Trump Accusers Deserve Voice, Haley Declares
Posted December 10, 2017 11:10 p.m. EST
WASHINGTON — Nikki R. Haley, the U.S. ambassador to the United Nations, said Sunday that women who have accused President Donald Trump of sexual misconduct “should be heard,” a surprising break from the administration’s long-standing assertion that the allegations are false and that voters rightly dismissed them when they elected Trump.
Haley, a former governor and one of the highest-ranking women in Trump’s administration, refocused attention on the allegations against the president by insisting that his accusers should be treated no differently than the scores of women who have come forward in recent weeks with stories of sexual harassment and misconduct against other men.
“They should be heard, and they should be dealt with,” Haley said on CBS’ “Face the Nation.” “And I think we heard from them prior to the election. And I think any woman who has felt violated or felt mistreated in any way, they have every right to speak up.”
Her remarks are the latest indication that the president’s behavior toward women — more than a dozen have accused him of unwanted touching, forcible kissing or groping — may not escape renewed scrutiny at a time when an array of powerful men have had their careers derailed because of their improper treatment of women, some of which took place decades ago.
The #MeToo movement has engulfed prominent members of both political parties. Democrats have appeared determined to seize the moral and political high ground, largely forcing their accused party members to resign. Republicans have been more divided: Even as some accused members have stepped down, the party has largely stood by Trump. And it remains bitterly split over how to respond to the case of Roy Moore, the Republican Senate candidate in Alabama who has been accused of molesting an underage girl and attempting to date other teenagers when he was in his 30s.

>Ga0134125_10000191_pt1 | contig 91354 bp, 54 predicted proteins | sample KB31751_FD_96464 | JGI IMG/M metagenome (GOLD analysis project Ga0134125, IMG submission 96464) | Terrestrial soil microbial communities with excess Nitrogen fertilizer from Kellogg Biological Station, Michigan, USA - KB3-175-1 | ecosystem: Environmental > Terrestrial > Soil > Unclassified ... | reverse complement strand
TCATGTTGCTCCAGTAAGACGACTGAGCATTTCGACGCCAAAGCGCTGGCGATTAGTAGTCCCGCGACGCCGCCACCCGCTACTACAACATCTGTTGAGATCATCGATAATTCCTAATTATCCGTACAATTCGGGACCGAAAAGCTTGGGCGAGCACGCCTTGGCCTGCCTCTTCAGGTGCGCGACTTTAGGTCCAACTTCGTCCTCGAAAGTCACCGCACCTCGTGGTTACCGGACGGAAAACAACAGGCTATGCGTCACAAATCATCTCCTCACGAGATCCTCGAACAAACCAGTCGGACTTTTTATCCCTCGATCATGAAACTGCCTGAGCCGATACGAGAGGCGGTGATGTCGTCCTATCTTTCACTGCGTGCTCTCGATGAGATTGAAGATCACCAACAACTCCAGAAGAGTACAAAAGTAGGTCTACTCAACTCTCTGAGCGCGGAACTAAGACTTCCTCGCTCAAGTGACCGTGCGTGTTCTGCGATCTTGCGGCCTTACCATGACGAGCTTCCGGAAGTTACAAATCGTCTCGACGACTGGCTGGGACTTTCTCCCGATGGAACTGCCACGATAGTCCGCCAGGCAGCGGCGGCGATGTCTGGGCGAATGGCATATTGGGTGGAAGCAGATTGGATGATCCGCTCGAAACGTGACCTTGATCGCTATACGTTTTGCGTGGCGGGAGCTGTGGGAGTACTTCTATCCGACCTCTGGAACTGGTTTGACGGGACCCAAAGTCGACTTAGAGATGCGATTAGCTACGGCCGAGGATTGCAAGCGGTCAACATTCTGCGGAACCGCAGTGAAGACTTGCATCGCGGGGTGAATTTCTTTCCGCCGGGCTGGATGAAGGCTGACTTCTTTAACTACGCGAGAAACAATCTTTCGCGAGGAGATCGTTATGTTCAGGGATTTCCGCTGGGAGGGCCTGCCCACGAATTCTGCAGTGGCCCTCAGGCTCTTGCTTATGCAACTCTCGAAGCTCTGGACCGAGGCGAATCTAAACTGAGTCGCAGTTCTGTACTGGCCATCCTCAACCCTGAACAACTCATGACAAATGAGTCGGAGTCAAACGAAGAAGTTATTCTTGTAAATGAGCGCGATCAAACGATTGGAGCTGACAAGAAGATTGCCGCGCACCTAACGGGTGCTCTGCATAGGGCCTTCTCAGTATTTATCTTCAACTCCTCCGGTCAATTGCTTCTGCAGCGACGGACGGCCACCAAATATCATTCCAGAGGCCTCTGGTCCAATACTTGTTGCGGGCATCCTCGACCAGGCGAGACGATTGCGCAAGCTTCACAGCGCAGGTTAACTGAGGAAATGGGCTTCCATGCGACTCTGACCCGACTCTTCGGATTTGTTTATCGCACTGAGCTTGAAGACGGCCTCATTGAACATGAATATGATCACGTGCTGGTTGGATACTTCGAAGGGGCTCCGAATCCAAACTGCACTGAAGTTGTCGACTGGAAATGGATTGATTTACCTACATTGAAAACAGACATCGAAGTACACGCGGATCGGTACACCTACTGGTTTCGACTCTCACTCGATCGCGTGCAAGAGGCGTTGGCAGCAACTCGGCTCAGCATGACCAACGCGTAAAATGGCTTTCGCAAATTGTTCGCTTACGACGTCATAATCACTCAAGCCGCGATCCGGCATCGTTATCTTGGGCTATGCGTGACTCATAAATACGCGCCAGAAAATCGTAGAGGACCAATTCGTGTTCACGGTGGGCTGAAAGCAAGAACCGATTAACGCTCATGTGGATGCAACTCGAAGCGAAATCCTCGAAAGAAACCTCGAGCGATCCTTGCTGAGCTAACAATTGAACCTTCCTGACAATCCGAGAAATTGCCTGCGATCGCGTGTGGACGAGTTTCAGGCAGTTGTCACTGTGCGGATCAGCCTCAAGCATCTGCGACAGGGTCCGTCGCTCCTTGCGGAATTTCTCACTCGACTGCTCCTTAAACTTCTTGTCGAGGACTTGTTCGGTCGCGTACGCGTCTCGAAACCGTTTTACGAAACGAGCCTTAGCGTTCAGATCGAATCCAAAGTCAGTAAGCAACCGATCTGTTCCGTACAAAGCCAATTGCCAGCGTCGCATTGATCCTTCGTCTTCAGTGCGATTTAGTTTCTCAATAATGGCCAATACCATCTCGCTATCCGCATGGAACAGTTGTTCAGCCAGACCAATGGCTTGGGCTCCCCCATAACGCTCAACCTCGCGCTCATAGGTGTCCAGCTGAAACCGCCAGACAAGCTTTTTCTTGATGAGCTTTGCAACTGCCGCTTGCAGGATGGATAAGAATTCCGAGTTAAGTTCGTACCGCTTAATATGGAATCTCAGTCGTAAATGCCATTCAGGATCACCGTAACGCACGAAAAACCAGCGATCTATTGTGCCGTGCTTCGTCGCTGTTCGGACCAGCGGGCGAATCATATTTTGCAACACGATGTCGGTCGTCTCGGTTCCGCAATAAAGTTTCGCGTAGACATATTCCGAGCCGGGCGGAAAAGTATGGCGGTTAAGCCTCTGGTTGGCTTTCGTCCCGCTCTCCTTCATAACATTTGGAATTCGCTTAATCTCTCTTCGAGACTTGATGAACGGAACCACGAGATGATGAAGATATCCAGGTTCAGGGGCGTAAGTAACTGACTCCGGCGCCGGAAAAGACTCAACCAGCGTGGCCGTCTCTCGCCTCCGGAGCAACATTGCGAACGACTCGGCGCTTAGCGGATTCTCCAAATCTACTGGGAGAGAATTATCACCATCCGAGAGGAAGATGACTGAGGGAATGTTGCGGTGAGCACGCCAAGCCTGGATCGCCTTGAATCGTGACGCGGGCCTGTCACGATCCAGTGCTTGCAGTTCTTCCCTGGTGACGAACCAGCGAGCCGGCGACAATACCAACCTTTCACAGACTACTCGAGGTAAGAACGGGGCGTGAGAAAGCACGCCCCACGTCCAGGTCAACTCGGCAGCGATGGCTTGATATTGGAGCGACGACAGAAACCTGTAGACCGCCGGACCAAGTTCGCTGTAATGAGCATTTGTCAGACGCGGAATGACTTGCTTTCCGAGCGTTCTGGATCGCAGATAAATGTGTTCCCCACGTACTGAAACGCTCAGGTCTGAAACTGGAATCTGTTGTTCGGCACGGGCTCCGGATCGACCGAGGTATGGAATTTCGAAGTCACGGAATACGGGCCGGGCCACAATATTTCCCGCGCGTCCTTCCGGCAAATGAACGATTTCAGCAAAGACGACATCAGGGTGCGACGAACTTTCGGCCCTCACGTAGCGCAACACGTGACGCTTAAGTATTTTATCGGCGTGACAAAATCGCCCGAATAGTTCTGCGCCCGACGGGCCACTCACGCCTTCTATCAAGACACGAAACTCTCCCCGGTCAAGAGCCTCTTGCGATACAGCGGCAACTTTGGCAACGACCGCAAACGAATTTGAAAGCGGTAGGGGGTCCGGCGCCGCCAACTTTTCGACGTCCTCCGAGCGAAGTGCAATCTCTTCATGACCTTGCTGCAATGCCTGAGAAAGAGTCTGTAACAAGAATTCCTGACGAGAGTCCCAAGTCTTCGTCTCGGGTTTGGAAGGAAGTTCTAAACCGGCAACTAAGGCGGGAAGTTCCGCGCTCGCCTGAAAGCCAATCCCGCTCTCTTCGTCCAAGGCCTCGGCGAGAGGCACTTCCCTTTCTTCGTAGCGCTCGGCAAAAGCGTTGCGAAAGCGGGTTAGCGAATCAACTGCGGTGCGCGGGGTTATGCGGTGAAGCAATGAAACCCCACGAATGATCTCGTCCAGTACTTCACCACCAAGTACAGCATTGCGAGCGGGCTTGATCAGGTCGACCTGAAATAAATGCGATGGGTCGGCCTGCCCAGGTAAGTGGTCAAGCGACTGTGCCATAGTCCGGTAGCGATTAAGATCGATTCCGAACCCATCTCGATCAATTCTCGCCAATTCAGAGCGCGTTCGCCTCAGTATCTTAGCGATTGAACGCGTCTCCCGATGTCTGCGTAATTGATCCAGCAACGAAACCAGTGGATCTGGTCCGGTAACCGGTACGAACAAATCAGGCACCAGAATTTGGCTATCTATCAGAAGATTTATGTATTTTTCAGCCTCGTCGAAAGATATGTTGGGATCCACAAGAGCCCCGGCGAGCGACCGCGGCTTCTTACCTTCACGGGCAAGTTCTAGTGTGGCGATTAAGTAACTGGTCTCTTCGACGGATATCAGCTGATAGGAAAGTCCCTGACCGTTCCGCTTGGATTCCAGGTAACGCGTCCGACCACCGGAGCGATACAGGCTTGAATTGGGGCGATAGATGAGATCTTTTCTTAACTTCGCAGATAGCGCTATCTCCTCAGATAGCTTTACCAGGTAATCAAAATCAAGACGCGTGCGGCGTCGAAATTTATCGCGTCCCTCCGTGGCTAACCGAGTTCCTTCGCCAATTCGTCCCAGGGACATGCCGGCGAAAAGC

Some of the women who first accused Trump during the campaign last year have expressed a renewed desire to press their case. Three of them will be interviewed by Megyn Kelly on NBC’s “Today” show on Monday.
So far, though, the upheaval in societal norms about sexual conduct in the workplace has swirled around the president, but left him largely unscathed.
Undaunted, the president has used Twitter to mock other men who have been accused, including Sen. Al Franken, D-Minn., who announced his plans to resign after several harassment allegations. Trump, though, has defended and endorsed Moore, calling the claims against him “troubling” but insisting that he is needed in the Senate to advance the Republican agenda.
Through it all, the White House has repeatedly sought to deflect and discredit any attempt to revisit the “Access Hollywood” tape, in which Trump crudely bragged about kissing women and grabbing their private parts, or to examine again the allegations from the women who came forward weeks before the 2016 election to accuse Trump of crude sexual behavior.
In recent months, Trump has privately been casting doubt that the “Access Hollywood” tape is authentic, despite publicly acknowledging shortly after its release in October 2016 that “I said it, I was wrong, and I apologize.”
And he has steadfastly denied all of the women’s accusations, calling them “made-up stuff” and “totally fake news.” Asked about the sexual misconduct accusations against the president and whether the women were lying, Sarah Huckabee Sanders, White House press secretary, said that they were and that “the president addressed the comments back during the campaign.”